Ball Bot Constructed From Power Tools And Pet Toys


Hackaday forum member [machinelou] says he’s been fascinated with remote controlled hamster balls for quite some time. Inspired by a ball bot he saw on a BBC show, he finally picked up a 12″ plastic ball and got to work.

He used a small drill to provide the power required to roll the ball, and an Arduino is used as the brains of the device. This is his first major project outside of simple I/O and servo control, so he’s taking things slowly. While all this is a bit new to him, he already has things up and running to a degree as you can see in the video below. In its current state, the ball is programmed to roll forward and backwards for a few seconds before going back to sleep.

His future plans include adding a servo-controlled weight to allow him to steer the ball as well as using a pair of Zigbee modules in order to control the ball remotely.

It’s a neat little project, and definitely one that would be a fan favorite among kids. Stick around to see a quick video of his bot’s progress thus far.


6 thoughts on “Ball Bot Constructed From Power Tools And Pet Toys

  1. Very cool project ;) I have a certain affinity for this one because I did the exact same thing 15 years ago using the same ball, except mine was blue. I started right away with the pendulum steering design and it was an instant A++ for my college senior project. The motor controller was made from scratch, except I didn’t have enough time to build in a custom controller solution. I just used a standard R/C radio system which worked well, and did some interface circuitry to massage the PMW from the receiver into an acceptable signal to drive the motor controller. It was a completely original concept to use the pendulum to steer the ball, but as it later turned out the technology was already patented back in like 1985, so I didn’t do anything with it. This same technology has been used by the military and NASA since then.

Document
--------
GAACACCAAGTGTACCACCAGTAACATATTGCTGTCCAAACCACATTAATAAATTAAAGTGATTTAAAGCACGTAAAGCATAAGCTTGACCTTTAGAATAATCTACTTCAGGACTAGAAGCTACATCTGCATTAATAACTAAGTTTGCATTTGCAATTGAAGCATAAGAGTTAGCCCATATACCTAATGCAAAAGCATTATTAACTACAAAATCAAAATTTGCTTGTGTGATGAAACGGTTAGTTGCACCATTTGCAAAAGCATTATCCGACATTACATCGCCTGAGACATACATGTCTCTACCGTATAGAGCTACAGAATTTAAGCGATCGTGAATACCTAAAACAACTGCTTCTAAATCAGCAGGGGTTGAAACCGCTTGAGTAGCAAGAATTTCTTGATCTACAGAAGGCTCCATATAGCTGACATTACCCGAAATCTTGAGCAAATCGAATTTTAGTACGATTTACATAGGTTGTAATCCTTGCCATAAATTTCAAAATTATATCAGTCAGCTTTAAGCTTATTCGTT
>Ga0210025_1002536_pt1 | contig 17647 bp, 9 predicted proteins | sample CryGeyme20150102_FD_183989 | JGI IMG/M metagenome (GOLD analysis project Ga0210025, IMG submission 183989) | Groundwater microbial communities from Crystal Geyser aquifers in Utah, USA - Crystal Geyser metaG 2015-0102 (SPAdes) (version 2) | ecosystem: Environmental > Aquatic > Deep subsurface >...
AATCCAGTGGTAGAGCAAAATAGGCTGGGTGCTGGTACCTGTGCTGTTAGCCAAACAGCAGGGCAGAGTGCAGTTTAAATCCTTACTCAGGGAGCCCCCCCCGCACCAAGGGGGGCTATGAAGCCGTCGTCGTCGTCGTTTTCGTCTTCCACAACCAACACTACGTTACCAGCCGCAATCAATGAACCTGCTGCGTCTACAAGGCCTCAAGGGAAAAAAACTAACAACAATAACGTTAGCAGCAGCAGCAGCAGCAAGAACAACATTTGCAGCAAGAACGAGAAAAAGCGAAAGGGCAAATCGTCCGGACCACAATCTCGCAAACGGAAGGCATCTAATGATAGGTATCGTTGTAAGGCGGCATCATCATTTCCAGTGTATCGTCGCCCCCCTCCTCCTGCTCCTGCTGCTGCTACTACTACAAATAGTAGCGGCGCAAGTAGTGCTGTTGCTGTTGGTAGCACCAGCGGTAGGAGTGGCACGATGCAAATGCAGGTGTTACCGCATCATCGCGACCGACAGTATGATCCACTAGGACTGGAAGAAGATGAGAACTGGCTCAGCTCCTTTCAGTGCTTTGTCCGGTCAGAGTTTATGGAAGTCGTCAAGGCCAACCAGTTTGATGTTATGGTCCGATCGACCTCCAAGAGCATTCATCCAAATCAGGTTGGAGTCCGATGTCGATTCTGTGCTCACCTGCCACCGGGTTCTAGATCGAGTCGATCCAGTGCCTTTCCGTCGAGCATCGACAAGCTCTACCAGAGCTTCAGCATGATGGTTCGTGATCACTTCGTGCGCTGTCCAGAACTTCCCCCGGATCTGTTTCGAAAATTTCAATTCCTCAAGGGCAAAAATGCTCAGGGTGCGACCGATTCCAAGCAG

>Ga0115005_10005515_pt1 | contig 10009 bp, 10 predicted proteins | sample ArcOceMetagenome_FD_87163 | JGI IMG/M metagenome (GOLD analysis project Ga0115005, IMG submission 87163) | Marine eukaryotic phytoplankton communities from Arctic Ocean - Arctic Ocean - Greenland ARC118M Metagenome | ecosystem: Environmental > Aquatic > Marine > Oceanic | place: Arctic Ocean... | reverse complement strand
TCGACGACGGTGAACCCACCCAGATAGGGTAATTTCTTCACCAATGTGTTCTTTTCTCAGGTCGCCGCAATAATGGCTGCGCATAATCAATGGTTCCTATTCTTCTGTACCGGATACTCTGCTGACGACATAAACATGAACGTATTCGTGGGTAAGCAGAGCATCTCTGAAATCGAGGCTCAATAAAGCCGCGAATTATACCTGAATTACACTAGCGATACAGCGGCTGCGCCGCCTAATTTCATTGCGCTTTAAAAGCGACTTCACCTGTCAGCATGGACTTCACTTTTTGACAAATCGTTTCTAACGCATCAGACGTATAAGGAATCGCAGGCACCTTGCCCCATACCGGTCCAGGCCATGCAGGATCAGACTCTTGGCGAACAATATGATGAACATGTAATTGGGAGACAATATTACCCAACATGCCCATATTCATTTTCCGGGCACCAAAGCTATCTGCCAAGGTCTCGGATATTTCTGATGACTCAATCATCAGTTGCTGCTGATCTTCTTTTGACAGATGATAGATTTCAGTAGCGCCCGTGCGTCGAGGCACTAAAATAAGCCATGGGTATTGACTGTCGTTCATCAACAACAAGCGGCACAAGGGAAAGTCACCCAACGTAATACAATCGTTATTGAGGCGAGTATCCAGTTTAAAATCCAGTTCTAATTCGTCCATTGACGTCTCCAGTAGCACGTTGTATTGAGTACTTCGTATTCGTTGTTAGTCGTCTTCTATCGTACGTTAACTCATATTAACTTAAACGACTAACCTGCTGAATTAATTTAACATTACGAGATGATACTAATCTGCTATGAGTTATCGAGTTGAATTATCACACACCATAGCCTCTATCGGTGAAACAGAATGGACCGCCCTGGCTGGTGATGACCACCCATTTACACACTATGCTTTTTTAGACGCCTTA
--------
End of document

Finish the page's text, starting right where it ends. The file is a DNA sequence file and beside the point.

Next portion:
2. I think the maximum slope it could sustain a climb up would be the greatest angle where some point on the surface of the sphere (where you have conveniently placed your pendulum weight) moves downward as the ball rolls. Once every point on the sphere is being lifted by the turning motion, there is no possibility of it being able to climb. Anyway, in the real world you probably wouldn’t get very close to that theoretical limit.

    You could overcome that in the short term by rolling the ball against an internal ballast that is being used as a pivot.

  3. Sorry, I only read the article after I posted that – I see this particular ball bot only uses the second method, so the answer is that the slope you can climb up is determined by how powerful the motor is and how much grip the ball has.

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